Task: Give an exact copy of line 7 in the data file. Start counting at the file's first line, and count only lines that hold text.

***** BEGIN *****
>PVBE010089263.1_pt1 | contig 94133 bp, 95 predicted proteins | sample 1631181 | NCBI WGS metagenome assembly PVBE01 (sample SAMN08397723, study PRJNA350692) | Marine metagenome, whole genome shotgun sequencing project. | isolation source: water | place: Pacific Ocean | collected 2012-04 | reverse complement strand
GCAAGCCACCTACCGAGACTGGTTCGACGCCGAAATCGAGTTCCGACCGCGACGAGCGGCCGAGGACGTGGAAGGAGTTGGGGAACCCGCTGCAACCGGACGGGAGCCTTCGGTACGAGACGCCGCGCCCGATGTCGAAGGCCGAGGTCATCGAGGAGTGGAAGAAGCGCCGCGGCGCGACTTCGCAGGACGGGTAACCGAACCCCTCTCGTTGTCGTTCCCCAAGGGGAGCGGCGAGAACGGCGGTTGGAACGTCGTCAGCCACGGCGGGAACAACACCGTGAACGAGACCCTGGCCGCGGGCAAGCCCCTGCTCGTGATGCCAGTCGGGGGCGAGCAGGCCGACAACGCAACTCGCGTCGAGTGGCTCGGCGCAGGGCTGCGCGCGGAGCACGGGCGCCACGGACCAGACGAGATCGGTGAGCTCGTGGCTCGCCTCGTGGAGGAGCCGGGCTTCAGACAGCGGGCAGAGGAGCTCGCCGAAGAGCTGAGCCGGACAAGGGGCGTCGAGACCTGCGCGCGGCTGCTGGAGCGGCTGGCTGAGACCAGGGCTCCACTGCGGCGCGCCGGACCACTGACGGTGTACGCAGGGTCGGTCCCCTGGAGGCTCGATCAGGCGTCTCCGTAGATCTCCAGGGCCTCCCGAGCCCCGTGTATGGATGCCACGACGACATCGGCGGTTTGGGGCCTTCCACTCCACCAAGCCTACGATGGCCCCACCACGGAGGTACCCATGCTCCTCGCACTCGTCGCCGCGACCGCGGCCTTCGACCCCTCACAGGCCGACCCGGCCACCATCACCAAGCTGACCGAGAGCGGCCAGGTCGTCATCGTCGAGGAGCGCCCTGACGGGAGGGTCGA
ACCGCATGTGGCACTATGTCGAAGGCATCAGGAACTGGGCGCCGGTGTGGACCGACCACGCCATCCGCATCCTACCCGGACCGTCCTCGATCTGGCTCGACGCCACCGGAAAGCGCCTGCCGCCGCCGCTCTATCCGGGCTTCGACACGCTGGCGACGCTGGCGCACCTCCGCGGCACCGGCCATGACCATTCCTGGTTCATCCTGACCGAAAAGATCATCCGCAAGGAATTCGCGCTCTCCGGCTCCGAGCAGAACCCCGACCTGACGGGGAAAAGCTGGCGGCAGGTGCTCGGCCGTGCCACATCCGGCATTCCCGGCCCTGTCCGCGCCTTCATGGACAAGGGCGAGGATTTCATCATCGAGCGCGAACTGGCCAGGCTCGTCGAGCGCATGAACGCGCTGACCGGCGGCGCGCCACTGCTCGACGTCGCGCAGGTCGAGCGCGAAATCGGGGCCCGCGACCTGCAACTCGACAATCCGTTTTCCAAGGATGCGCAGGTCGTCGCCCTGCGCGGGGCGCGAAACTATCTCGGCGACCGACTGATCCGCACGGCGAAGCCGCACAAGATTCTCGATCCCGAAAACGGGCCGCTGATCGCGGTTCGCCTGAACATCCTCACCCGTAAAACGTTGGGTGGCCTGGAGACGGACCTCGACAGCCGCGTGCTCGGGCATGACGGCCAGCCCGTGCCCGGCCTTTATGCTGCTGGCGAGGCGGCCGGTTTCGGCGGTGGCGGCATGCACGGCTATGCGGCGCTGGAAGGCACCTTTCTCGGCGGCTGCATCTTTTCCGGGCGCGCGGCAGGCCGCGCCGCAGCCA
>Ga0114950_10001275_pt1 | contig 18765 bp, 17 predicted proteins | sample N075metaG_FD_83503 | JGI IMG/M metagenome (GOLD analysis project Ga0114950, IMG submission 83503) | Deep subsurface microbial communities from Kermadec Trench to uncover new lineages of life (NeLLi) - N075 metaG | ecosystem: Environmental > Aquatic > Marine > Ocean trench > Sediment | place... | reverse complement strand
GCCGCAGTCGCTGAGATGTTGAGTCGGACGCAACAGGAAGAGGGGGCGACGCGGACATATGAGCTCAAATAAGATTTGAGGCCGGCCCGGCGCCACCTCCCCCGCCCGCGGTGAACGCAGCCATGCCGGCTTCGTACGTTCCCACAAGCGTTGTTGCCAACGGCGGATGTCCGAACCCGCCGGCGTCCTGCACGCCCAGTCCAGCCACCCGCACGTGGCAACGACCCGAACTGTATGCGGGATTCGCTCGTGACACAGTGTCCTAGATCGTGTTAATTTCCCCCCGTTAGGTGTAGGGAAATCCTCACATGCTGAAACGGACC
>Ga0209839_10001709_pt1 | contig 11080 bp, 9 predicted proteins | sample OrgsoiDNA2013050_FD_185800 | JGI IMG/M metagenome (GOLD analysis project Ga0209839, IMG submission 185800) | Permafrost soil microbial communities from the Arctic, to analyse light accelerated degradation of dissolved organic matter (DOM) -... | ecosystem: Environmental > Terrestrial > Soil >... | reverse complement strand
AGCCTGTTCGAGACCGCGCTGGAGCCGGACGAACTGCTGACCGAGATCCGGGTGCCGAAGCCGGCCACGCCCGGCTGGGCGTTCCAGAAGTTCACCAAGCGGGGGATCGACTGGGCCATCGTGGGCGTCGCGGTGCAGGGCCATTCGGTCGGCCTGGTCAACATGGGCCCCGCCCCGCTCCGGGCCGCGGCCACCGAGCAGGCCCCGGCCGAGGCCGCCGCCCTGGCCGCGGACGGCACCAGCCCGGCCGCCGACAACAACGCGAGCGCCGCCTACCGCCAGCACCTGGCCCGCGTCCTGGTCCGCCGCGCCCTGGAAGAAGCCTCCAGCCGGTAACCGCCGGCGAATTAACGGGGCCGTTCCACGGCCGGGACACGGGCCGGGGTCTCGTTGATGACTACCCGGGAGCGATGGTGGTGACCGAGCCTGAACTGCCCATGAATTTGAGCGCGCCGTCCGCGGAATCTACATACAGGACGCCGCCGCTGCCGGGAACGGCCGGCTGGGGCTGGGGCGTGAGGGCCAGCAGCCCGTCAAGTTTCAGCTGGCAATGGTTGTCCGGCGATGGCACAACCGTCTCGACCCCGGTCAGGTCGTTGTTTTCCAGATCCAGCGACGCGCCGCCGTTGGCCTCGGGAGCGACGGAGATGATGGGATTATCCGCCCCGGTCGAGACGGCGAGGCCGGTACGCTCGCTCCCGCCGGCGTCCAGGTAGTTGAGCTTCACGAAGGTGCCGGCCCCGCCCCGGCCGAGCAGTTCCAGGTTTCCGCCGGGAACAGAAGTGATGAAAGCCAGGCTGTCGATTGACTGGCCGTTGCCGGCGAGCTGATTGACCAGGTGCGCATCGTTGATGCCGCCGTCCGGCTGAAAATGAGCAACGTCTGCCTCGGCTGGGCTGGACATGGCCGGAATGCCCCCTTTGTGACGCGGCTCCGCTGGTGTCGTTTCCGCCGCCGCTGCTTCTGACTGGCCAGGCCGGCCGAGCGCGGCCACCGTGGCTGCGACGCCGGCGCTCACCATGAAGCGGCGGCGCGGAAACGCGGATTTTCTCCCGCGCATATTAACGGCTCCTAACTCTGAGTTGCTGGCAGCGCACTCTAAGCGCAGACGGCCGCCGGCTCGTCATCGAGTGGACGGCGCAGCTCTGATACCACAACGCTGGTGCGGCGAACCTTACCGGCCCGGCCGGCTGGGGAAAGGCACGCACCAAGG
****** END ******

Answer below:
AGCCTGTTCGAGACCGCGCTGGAGCCGGACGAACTGCTGACCGAGATCCGGGTGCCGAAGCCGGCCACGCCCGGCTGGGCGTTCCAGAAGTTCACCAAGCGGGGGATCGACTGGGCCATCGTGGGCGTCGCGGTGCAGGGCCATTCGGTCGGCCTGGTCAACATGGGCCCCGCCCCGCTCCGGGCCGCGGCCACCGAGCAGGCCCCGGCCGAGGCCGCCGCCCTGGCCGCGGACGGCACCAGCCCGGCCGCCGACAACAACGCGAGCGCCGCCTACCGCCAGCACCTGGCCCGCGTCCTGGTCCGCCGCGCCCTGGAAGAAGCCTCCAGCCGGTAACCGCCGGCGAATTAACGGGGCCGTTCCACGGCCGGGACACGGGCCGGGGTCTCGTTGATGACTACCCGGGAGCGATGGTGGTGACCGAGCCTGAACTGCCCATGAATTTGAGCGCGCCGTCCGCGGAATCTACATACAGGACGCCGCCGCTGCCGGGAACGGCCGGCTGGGGCTGGGGCGTGAGGGCCAGCAGCCCGTCAAGTTTCAGCTGGCAATGGTTGTCCGGCGATGGCACAACCGTCTCGACCCCGGTCAGGTCGTTGTTTTCCAGATCCAGCGACGCGCCGCCGTTGGCCTCGGGAGCGACGGAGATGATGGGATTATCCGCCCCGGTCGAGACGGCGAGGCCGGTACGCTCGCTCCCGCCGGCGTCCAGGTAGTTGAGCTTCACGAAGGTGCCGGCCCCGCCCCGGCCGAGCAGTTCCAGGTTTCCGCCGGGAACAGAAGTGATGAAAGCCAGGCTGTCGATTGACTGGCCGTTGCCGGCGAGCTGATTGACCAGGTGCGCATCGTTGATGCCGCCGTCCGGCTGAAAATGAGCAACGTCTGCCTCGGCTGGGCTGGACATGGCCGGAATGCCCCCTTTGTGACGCGGCTCCGCTGGTGTCGTTTCCGCCGCCGCTGCTTCTGACTGGCCAGGCCGGCCGAGCGCGGCCACCGTGGCTGCGACGCCGGCGCTCACCATGAAGCGGCGGCGCGGAAACGCGGATTTTCTCCCGCGCATATTAACGGCTCCTAACTCTGAGTTGCTGGCAGCGCACTCTAAGCGCAGACGGCCGCCGGCTCGTCATCGAGTGGACGGCGCAGCTCTGATACCACAACGCTGGTGCGGCGAACCTTACCGGCCCGGCCGGCTGGGGAAAGGCACGCACCAAGG